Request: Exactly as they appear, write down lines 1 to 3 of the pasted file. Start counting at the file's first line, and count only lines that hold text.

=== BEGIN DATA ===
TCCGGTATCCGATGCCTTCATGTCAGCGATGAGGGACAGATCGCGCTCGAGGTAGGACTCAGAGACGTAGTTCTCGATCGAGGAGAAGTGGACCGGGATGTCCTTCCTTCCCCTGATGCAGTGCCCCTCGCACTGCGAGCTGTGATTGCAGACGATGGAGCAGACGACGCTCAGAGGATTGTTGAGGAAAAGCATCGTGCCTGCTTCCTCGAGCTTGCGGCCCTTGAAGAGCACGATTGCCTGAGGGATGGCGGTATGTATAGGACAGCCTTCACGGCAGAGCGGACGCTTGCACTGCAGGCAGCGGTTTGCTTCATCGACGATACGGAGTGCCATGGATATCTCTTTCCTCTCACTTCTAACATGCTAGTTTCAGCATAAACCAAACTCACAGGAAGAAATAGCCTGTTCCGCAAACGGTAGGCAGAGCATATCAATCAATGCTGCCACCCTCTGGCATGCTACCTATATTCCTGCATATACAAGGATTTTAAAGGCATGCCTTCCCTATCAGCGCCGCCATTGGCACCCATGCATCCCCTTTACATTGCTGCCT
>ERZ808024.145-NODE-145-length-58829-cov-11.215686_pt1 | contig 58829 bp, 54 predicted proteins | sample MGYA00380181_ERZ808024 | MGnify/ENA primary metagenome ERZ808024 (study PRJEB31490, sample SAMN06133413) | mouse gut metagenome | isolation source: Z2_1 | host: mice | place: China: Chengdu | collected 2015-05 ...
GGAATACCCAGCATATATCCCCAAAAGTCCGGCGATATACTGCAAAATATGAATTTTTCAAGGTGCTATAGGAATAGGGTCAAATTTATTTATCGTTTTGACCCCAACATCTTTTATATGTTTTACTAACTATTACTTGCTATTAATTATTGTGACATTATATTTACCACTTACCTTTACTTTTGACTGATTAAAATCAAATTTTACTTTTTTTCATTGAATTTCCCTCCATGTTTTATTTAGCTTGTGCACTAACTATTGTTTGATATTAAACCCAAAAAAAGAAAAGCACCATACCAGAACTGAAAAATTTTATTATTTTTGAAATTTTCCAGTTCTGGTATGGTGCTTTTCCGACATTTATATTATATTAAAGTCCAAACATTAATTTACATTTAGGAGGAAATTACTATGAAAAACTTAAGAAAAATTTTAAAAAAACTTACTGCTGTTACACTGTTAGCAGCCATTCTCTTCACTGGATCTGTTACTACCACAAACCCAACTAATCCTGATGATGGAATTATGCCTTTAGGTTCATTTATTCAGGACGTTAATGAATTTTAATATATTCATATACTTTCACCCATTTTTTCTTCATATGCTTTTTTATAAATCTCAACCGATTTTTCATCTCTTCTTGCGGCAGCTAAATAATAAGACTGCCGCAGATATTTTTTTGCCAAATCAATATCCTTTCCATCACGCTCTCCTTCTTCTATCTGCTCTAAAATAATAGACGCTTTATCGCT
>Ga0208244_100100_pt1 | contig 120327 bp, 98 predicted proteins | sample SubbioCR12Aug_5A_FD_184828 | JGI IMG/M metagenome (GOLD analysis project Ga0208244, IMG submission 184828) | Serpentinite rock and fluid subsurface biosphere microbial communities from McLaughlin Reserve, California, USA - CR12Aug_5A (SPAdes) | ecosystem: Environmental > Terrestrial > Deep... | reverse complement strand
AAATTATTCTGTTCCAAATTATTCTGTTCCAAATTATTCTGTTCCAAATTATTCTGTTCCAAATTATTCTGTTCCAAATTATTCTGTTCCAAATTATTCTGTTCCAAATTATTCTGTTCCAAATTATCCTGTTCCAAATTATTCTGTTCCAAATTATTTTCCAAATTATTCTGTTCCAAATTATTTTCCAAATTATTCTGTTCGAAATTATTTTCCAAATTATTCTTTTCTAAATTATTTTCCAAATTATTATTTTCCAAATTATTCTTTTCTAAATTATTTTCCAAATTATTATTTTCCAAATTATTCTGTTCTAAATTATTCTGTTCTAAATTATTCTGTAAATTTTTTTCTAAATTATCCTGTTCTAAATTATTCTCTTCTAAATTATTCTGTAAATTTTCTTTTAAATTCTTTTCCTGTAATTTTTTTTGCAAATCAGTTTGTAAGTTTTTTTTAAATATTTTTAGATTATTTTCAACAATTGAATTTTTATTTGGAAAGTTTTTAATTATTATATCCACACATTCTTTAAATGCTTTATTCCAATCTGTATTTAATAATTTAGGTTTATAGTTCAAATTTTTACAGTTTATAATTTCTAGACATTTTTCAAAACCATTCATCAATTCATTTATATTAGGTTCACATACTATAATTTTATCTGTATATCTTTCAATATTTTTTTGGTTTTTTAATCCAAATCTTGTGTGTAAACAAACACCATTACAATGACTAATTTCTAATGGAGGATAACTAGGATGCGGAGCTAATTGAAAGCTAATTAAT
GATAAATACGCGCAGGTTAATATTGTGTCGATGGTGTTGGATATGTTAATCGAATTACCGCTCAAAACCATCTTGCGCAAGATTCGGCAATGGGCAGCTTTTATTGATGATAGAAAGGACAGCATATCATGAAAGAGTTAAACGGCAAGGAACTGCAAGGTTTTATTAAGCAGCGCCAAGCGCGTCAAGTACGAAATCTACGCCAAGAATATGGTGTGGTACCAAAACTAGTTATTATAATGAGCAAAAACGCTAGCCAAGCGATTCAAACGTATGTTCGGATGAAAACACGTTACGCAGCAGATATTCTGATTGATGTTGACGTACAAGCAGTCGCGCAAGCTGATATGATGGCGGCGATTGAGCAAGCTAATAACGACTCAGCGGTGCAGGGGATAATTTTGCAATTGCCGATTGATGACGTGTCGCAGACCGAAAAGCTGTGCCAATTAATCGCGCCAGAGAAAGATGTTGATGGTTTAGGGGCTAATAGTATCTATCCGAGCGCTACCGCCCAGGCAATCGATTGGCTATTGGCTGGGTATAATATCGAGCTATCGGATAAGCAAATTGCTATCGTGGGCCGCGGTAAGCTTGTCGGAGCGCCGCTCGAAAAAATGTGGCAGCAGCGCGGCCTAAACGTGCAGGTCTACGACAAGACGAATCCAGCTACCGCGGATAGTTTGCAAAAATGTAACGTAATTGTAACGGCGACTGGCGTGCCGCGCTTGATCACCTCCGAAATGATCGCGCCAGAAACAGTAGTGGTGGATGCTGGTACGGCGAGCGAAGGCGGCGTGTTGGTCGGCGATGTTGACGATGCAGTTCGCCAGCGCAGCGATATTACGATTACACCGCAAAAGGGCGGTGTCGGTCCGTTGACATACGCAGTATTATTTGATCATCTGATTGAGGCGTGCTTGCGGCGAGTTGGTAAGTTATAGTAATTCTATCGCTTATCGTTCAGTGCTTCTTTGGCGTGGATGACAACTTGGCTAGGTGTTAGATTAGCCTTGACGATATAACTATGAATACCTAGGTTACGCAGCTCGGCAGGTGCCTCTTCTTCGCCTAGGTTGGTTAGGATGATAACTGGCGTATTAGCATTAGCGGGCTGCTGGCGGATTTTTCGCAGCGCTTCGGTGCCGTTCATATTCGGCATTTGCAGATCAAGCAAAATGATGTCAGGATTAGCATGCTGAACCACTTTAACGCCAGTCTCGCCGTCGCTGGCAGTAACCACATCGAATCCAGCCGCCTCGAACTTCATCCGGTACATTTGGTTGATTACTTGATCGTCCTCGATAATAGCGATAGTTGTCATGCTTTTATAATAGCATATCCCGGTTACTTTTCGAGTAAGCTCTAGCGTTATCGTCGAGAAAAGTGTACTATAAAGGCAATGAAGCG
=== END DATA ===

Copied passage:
TCCGGTATCCGATGCCTTCATGTCAGCGATGAGGGACAGATCGCGCTCGAGGTAGGACTCAGAGACGTAGTTCTCGATCGAGGAGAAGTGGACCGGGATGTCCTTCCTTCCCCTGATGCAGTGCCCCTCGCACTGCGAGCTGTGATTGCAGACGATGGAGCAGACGACGCTCAGAGGATTGTTGAGGAAAAGCATCGTGCCTGCTTCCTCGAGCTTGCGGCCCTTGAAGAGCACGATTGCCTGAGGGATGGCGGTATGTATAGGACAGCCTTCACGGCAGAGCGGACGCTTGCACTGCAGGCAGCGGTTTGCTTCATCGACGATACGGAGTGCCATGGATATCTCTTTCCTCTCACTTCTAACATGCTAGTTTCAGCATAAACCAAACTCACAGGAAGAAATAGCCTGTTCCGCAAACGGTAGGCAGAGCATATCAATCAATGCTGCCACCCTCTGGCATGCTACCTATATTCCTGCATATACAAGGATTTTAAAGGCATGCCTTCCCTATCAGCGCCGCCATTGGCACCCATGCATCCCCTTTACATTGCTGCCT
>ERZ808024.145-NODE-145-length-58829-cov-11.215686_pt1 | contig 58829 bp, 54 predicted proteins | sample MGYA00380181_ERZ808024 | MGnify/ENA primary metagenome ERZ808024 (study PRJEB31490, sample SAMN06133413) | mouse gut metagenome | isolation source: Z2_1 | host: mice | place: China: Chengdu | collected 2015-05 ...
GGAATACCCAGCATATATCCCCAAAAGTCCGGCGATATACTGCAAAATATGAATTTTTCAAGGTGCTATAGGAATAGGGTCAAATTTATTTATCGTTTTGACCCCAACATCTTTTATATGTTTTACTAACTATTACTTGCTATTAATTATTGTGACATTATATTTACCACTTACCTTTACTTTTGACTGATTAAAATCAAATTTTACTTTTTTTCATTGAATTTCCCTCCATGTTTTATTTAGCTTGTGCACTAACTATTGTTTGATATTAAACCCAAAAAAAGAAAAGCACCATACCAGAACTGAAAAATTTTATTATTTTTGAAATTTTCCAGTTCTGGTATGGTGCTTTTCCGACATTTATATTATATTAAAGTCCAAACATTAATTTACATTTAGGAGGAAATTACTATGAAAAACTTAAGAAAAATTTTAAAAAAACTTACTGCTGTTACACTGTTAGCAGCCATTCTCTTCACTGGATCTGTTACTACCACAAACCCAACTAATCCTGATGATGGAATTATGCCTTTAGGTTCATTTATTCAGGACGTTAATGAATTTTAATATATTCATATACTTTCACCCATTTTTTCTTCATATGCTTTTTTATAAATCTCAACCGATTTTTCATCTCTTCTTGCGGCAGCTAAATAATAAGACTGCCGCAGATATTTTTTTGCCAAATCAATATCCTTTCCATCACGCTCTCCTTCTTCTATCTGCTCTAAAATAATAGACGCTTTATCGCT